16. The development of a XEOL and TR XEOL detection system for the I18 microfocus beamline Diamond light source

    International Nuclear Information System (INIS)

    Taylor, R.P.; Finch, A.A.; Mosselmans, J.F.W.; Quinn, P.D.

    2013-01-01

    We describe the design and capabilities of a new Continuous Wave X-ray Excited Optical Luminescence (CW-XEOL) and Time Resolved X-ray Excited Optical Luminescence (TR-XEOL) facility on the I18 beamline at the DIAMOND light source, the UK national synchrotron facility. Experimental data from a suite of framework silicates are presented to illustrate the capabilities of the system. Experiments studied include simple (CW-XEOL) spectroscopy, (TR XEOL) lifetime experiments dose and dose rate dependence (CW-XEOL) experiments, spatial (TR XEOL) on heterogeneous sample, wavelength resolved (TR XEOL), Optically Derived X-ray Absorption Spectroscopy, (OD XAS). - Highlights: ► We describe the capabilities of a new CW-XEOL and TR-XEOL detection system for a hard X-ray beamline. ► We model TR XEOL with luminescence lifetimes from ∼25 ps to ∼400 ps from framework silicates. ► CW XEOL, 200–900 nm with a resolution of ∼0.9 nm is used to complete dose and dose rate experiments. ► Micro-beam high spatial resolution XEOL within X-ray excitation energies 2–20 keV.

  17. What can be done with SPring-8. Features of the facility

    International Nuclear Information System (INIS)

    Hara, Masahiro

    2006-01-01

    SPring-8 is the world's largest third-generation synchrotron radiation facility. The definition, features, facility (SPring-8), applications and examples of researches with SR (synchrotron radiation) are explained. SR is characterized by brightness, high directionality and variable polarization. History of facilities of SR is stated. Outline of SPring-8, resources of SR, the specifications, beam line map, brightness of SPring-8 are shown. The examples of researches with SPring-8 contained the refraction-contrast imaging, soft X-ray microscope, XAFS, X-ray topography, photoelectron emission microscopy, atomic structure analysis of protein, MAD method, X-ray fluorescence spectroscopy, lithography and thin film analysis. Operation conditions of the SPring-8 storage ring, interaction between X-ray and materials, the principle of refraction-contrast, measurement of XAFS, Bragg's conditions of X-ray scattering, BL02B2 (beam-line of powder diffraction), BL04B1 and SPEED1500, concept of protein analysis beam-line and MAD method, and spectra of trace analysis of arsenious acid are illustrated. (S.Y.)

  18. BL2D-SMC, the supramolecular crystallography beamline at the Pohang Light Source II, Korea.

    Science.gov (United States)

    Shin, Jong Won; Eom, Kisu; Moon, Dohyun

    2016-01-01

    BL2D-SMC at the Pohang Light Source II is a supramolecular crystallography beamline based on a bending magnet. The beamline delivers high-flux tunable X-rays with energies from 8.3 to 20.7 keV and a 100 µm (horizontal) × 85 µm (vertical) full width at half-maximum focal spot. Experiments involving variable temperature, photo-excitation and gas sorption are supported by ancillary equipment and software in the beamline. The design of the beamline, its role and the main components are described.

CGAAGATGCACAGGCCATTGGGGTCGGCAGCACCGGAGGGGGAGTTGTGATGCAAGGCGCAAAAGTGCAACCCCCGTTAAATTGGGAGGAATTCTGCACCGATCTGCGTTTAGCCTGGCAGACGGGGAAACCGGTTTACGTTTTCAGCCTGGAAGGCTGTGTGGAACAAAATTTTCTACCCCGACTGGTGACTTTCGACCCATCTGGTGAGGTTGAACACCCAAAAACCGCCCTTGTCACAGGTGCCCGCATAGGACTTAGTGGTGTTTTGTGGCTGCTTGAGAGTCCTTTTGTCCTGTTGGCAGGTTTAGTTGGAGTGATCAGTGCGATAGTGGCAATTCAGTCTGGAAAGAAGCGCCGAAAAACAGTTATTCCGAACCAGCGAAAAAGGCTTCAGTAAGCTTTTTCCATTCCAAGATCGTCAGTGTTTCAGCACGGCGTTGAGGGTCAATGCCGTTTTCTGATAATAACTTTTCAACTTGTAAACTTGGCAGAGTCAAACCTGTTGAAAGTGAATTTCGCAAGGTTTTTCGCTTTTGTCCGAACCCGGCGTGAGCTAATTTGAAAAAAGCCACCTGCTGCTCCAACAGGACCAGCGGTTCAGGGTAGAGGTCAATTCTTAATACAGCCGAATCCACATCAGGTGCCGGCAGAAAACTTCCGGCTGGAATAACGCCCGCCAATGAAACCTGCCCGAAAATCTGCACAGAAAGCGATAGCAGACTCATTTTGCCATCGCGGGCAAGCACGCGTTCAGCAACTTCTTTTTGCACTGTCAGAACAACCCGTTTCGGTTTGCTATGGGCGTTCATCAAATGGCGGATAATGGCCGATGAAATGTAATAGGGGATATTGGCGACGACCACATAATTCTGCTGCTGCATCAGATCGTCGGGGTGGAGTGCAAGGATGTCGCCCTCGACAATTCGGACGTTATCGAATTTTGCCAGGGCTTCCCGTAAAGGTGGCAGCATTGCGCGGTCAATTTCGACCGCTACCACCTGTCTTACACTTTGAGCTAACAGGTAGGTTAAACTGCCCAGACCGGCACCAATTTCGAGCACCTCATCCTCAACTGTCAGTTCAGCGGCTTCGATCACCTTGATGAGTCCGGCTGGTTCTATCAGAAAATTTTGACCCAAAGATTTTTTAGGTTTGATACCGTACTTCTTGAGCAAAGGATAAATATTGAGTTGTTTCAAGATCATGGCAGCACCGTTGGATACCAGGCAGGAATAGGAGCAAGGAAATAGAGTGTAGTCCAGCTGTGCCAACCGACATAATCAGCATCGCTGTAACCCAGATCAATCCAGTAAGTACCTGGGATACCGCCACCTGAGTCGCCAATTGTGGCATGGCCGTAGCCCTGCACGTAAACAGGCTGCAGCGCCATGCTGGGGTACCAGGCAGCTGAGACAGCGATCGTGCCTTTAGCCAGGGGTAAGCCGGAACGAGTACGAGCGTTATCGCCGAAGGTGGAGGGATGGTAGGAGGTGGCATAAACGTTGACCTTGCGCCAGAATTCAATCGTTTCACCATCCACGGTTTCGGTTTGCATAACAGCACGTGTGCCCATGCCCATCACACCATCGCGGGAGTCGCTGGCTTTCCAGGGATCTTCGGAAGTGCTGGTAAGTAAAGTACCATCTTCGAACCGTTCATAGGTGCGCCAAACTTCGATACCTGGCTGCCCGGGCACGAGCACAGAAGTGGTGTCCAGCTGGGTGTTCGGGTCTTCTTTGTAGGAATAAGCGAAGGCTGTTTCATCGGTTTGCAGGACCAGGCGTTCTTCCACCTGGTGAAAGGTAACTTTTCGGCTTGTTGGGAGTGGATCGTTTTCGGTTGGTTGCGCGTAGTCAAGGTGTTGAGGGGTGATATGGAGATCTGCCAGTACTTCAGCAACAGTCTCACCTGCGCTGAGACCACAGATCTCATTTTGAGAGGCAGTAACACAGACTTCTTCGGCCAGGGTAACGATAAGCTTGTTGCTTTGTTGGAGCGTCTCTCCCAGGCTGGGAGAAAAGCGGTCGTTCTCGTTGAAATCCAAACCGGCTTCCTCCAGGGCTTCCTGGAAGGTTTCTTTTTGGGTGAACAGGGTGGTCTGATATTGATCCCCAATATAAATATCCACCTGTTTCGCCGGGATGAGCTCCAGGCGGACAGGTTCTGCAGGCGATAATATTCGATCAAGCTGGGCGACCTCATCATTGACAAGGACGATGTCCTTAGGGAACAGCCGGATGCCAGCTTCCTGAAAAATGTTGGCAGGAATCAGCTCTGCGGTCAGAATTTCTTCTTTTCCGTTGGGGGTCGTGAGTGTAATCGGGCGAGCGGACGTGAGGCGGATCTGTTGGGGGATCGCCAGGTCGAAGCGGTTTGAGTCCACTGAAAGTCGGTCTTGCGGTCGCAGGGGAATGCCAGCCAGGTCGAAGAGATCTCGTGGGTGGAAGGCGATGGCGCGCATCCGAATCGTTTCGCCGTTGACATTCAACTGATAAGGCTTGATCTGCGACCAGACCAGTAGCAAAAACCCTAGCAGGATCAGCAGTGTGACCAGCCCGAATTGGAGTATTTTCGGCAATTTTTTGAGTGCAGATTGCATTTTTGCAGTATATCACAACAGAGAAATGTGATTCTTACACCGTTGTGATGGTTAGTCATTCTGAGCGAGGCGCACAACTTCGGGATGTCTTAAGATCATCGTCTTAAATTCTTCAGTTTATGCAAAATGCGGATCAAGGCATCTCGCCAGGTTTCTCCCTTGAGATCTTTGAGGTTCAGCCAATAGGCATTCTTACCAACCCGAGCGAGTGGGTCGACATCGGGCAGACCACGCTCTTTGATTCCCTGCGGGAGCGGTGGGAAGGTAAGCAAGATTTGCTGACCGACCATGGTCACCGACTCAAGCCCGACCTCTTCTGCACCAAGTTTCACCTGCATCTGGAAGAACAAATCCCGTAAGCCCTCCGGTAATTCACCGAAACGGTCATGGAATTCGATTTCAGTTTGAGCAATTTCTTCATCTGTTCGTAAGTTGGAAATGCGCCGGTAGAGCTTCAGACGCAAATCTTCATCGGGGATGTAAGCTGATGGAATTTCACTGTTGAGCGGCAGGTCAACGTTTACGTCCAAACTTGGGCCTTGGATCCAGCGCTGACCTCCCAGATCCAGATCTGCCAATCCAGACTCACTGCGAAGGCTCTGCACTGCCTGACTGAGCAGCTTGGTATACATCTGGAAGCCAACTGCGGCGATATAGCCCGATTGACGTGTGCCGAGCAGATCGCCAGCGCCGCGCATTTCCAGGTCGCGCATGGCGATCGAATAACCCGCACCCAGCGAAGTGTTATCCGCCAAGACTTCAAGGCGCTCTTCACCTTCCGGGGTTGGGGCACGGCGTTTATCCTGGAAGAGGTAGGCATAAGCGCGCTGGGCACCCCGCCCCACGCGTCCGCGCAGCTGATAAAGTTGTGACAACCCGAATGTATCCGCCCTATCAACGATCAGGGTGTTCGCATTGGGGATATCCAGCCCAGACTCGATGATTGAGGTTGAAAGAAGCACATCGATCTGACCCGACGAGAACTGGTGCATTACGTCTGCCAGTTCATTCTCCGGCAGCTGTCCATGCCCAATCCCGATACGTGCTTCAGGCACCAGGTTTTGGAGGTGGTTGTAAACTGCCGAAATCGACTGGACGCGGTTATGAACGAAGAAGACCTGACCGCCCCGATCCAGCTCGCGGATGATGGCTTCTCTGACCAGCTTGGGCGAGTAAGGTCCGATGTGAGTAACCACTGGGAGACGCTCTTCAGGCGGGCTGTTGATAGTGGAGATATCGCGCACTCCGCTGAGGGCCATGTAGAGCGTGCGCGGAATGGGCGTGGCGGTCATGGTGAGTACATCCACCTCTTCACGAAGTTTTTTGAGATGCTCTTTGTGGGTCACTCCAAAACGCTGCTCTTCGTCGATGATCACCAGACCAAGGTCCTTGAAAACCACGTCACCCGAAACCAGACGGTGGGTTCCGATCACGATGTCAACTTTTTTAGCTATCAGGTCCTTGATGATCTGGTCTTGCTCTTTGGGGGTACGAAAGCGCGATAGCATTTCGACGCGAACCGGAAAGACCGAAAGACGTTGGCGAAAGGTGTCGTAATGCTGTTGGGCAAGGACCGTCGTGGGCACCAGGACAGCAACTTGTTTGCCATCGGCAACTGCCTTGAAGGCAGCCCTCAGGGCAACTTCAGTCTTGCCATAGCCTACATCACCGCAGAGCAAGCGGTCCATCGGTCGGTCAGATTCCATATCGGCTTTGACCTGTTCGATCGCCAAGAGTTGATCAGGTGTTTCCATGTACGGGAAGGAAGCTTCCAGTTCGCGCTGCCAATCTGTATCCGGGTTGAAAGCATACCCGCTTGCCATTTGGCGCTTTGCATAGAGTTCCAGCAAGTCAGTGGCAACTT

19. 10 years of protein crystallography at AR-NW12A beamline

    Science.gov (United States)

    Chavas, L. M. G.; Yamada, Y.; Hiraki, M.; Igarashi, N.; Matsugaki, N.; Wakatsuki, S.

    2013-03-01

    The exponential growth of protein crystallography can be observed in the continuously increasing demand for synchrotron beam time, both from academic and industrial users. Nowadays, the screening of a profusion of sample crystals for more and more projects is being implemented by taking advantage of fully automated procedures at every level of the experiments. The insertion device AR-NW12A beamline is one of the five macromolecular crystallography (MX) beamlines at the Photon Factory (PF). Currently the oldest MX beamline operational at the High Energy Accelerator Research Organization (KEK), the end-station was launched in 2001 as part of an upgrade of the PF Advanced Ring. Since its commissioning, AR-NW12A has been operating as a high-throughput beamline, slowly evolving to a multipurpose end-station for MX experiments. The development of the beamline took place about a decade ago, in parallel with a drastic development of protein crystallography and more general synchrotron technology. To keep the beamline up-to-date and competitive with other MX stations in Japan and worldwide, new features have been constantly added, with the goal of user friendliness of the various beamline optics and other instruments. Here we describe the evolution of AR-NW12A for its tenth anniversary. We also discuss the plans for upgrades for AR-NW12A, the future objectives in terms of the beamline developments, and especially the strong desire to open the beamline to a larger user community.

  20. MX1: a bending-magnet crystallography beamline serving both chemical and macromolecular crystallography communities at the Australian Synchrotron